(a) Diffusion-weighted imaging (DWI) on postoperative day (POD) 7 showing no high signals, (b and c) fluid-attenuated inversion recovery (FLAIR) on POD7 showing no abnormal findings, (d) DWI on POD24 showing no high intense lesions, whereas (e and f) FLAIR on POD24 demonstrating a strange round high intense lesion beside the posterior horn of the left lateral ventricle. (g) DWI on POD44 showing no high signals, whereas, (h and i) FLAIR on POD44 depicting scattered small high intense lesions in the left frontal lobe, (j) DWI on POD146 showing no abnormal findings, and (k and l) FLAIR on POD146 confirming the complete disappearance of the high intense lesions.
Meanwhile, the ratio of eosinophils (EOS) among the leukocytes was 3.0% (0.0–7.0%) before the surgery, and it elevated up to 9.7% 16 days after the coil embolization and got back to 2.6% 147 days after the surgery, as shown in
Despite the MRI findings, the patient showed no neurologic deficits and complained of only mild headaches throughout the course. No specific treatments were performed, and the headaches gradually subsided and finally resolved completely.
The patient subsequently underwent a metal skin patch test that showed positive against only zinc though the patch test covered neither titanium, tungsten, nor molybdenum, as shown in
Coil embolization has emerged as the mainstay treatment for cerebral aneurysms. The prognosis and outcome after a coil embolization has proved to be as favorable as those after a clipping surgery in SAH patients. Nowadays, a wide range of coils for cerebral aneurysms have been produced and provided from many manufacturers worldwide.
Small scattered cerebral infarcts are not rare on a post-surgical MRI after a coil embolization. High intense lesions on DWI and FLAIR of the MRI study after coil embolization are mostly cerebral infarcts related to the surgery. First, we suspected scattered embolization associated with the surgery, though the patient had only headaches. However, we found that one of the presented high intense lesions showed atypical appearance such as a round and homogeneously high intensity located near the posterior horn that was in the nonvascular territory of the treated aneurysm. Moreover, those lesions disappeared in a few weeks without any treatments, and similar lesions appeared at separate locations in the same hemisphere. The patient never had neurologic deficits and had only mild headaches throughout the course, but these lesions continued for a few months after the surgery.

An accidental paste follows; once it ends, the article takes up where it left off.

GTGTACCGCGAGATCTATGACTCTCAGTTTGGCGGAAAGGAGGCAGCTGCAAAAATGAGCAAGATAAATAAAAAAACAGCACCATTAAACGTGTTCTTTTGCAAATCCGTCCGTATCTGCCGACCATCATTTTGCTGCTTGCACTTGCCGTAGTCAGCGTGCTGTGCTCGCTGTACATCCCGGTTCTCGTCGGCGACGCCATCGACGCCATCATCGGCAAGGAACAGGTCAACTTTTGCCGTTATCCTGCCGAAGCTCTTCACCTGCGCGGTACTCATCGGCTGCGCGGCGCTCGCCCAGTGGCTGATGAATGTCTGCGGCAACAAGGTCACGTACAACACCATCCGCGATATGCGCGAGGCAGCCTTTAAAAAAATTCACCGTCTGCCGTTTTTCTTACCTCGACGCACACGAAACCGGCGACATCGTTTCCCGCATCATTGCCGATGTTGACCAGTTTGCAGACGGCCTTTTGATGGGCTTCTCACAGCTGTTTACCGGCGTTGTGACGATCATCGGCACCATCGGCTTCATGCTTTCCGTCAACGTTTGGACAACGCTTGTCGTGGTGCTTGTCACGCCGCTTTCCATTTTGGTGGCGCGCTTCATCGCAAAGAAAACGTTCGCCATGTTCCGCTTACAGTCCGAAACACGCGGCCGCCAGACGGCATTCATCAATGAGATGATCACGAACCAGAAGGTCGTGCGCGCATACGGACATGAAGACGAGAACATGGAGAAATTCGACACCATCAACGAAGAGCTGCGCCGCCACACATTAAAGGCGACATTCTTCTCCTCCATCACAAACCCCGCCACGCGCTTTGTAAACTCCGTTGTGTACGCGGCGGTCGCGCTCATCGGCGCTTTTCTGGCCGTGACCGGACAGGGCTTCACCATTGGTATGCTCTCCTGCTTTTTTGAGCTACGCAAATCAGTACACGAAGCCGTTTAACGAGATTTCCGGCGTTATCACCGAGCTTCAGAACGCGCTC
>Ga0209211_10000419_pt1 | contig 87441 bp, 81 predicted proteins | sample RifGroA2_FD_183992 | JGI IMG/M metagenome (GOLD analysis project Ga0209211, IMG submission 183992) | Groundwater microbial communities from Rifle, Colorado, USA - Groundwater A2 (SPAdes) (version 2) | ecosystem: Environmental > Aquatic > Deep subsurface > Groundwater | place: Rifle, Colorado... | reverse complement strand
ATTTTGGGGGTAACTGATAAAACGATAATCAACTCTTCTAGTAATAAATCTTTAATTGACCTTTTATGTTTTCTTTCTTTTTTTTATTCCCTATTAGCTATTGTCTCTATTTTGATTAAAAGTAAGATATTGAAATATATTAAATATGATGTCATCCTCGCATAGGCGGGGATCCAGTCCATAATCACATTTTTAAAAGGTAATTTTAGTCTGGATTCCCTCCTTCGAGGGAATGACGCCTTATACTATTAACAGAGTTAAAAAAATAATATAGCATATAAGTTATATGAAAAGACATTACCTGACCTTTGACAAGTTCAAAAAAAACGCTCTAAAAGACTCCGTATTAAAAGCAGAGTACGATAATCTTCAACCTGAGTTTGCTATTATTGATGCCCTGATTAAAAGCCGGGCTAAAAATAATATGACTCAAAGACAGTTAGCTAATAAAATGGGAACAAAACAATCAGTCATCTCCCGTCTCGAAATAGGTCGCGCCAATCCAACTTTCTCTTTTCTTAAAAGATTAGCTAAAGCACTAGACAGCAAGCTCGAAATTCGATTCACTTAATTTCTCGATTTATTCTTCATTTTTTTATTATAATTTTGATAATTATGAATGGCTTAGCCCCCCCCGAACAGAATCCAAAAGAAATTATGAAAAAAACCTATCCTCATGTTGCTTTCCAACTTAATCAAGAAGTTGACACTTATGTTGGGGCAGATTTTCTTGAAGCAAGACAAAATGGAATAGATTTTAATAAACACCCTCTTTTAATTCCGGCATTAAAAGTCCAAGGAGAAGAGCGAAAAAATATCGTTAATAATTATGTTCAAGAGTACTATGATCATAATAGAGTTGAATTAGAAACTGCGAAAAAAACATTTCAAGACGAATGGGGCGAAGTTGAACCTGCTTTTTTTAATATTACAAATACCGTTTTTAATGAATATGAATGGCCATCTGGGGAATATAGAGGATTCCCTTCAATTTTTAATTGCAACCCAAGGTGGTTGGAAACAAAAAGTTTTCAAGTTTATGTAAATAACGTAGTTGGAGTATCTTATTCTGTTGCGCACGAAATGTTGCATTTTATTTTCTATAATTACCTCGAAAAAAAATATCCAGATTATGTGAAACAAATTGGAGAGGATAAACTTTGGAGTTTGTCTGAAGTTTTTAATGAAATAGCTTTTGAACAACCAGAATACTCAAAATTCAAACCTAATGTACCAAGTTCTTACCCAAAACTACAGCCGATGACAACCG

Delayed atypical white matter lesions after coiling have been documented. Metal allergy, acute disseminated encephalomyelitis (ADEM)-like reaction due to contrast medium,[
ADEM is mostly seen in young children who are infected with viruses or after vaccination shots. Since symptoms of ADEM are acute and severe, ADEM-like reactions due to contrast medium are unlikely to have occurred in our patient.
Although PGLA coils were not used for our patient, PVP is used in most of the catheters for hydrophilic coating. The detachment of PVP from the surface of a catheter has recently been reported to occur due to the friction between a catheter and a guidewire,[
A few past articles reported PVP allergies; however, they were all anaphylaxis.[
Many symptomatic patients received a corticosteroid regimen and recovered almost fully after treatment.[
Metal hypersensitivity reactions are usually manifested as a T-cell-mediated delayed type 4 reaction with characteristic cutaneous pruritic lesions.[
A delivery wire is generally made of stainless steel that is an alloy of iron, nickel, and molybdenum plus some plastic, even though the wire is only used during a surgery. Although a minute amount of nickel ion is released when the coils are detached from the delivery wire, the amount should be far below the acceptable level of safety.[
Coils for cerebral aneurysms are generally made of an alloy that contained 92% platinum and 8% tungsten. Platinum is a precious metal that is widely used for jewels and its allergy is rare. However, dermatitis caused by metal allergy after coil embolization for unruptured cerebral aneurysm was reported.[
Tungsten is known to have some metabolic and toxicity profiles. Despite this, tungsten and its compounds are not considered very toxic for humans. Most existing human toxicology information comes from chronic occupational exposure. However, in a previous case of urticaria after percutaneous varicocele coil embolization, the patient was found to be allergic to tungsten on the immunological tests.[
As far as the coil embolization systems that we used are concerned, it is notable that only the axium prime detachable coil system uses the stainless steel for coils, which means nickel stays in the body even after a simple coil embolization without stent-assistance. As most stents are made of nitinol that is an alloy made of 45% of titanium and 55% of nickel in general, there has been a great deal of concern regarding the release of nickel.[
The authors experienced a rare case of reversible parenchymal changes in the MRI after coil embolization for the ruptured cerebral aneurysm. Despite no clear evidence, given the medical history of metal allergies, no high signals on DWI, and delayed, reversible, and multiphasic lesions in the nonvascular territories of the treated aneurysm, metal-induced encephalitis was most likely in our case.
The authors certify that they have obtained all appropriate patient consent.
There are no conflicts of interest.
The views and opinions expressed in this article are those of the authors and do not necessarily reflect the official policy or position of the Journal or its management. The information contained in this article should not be considered to be medical advice; patients should consult their own physicians for advice as to their specific medical needs.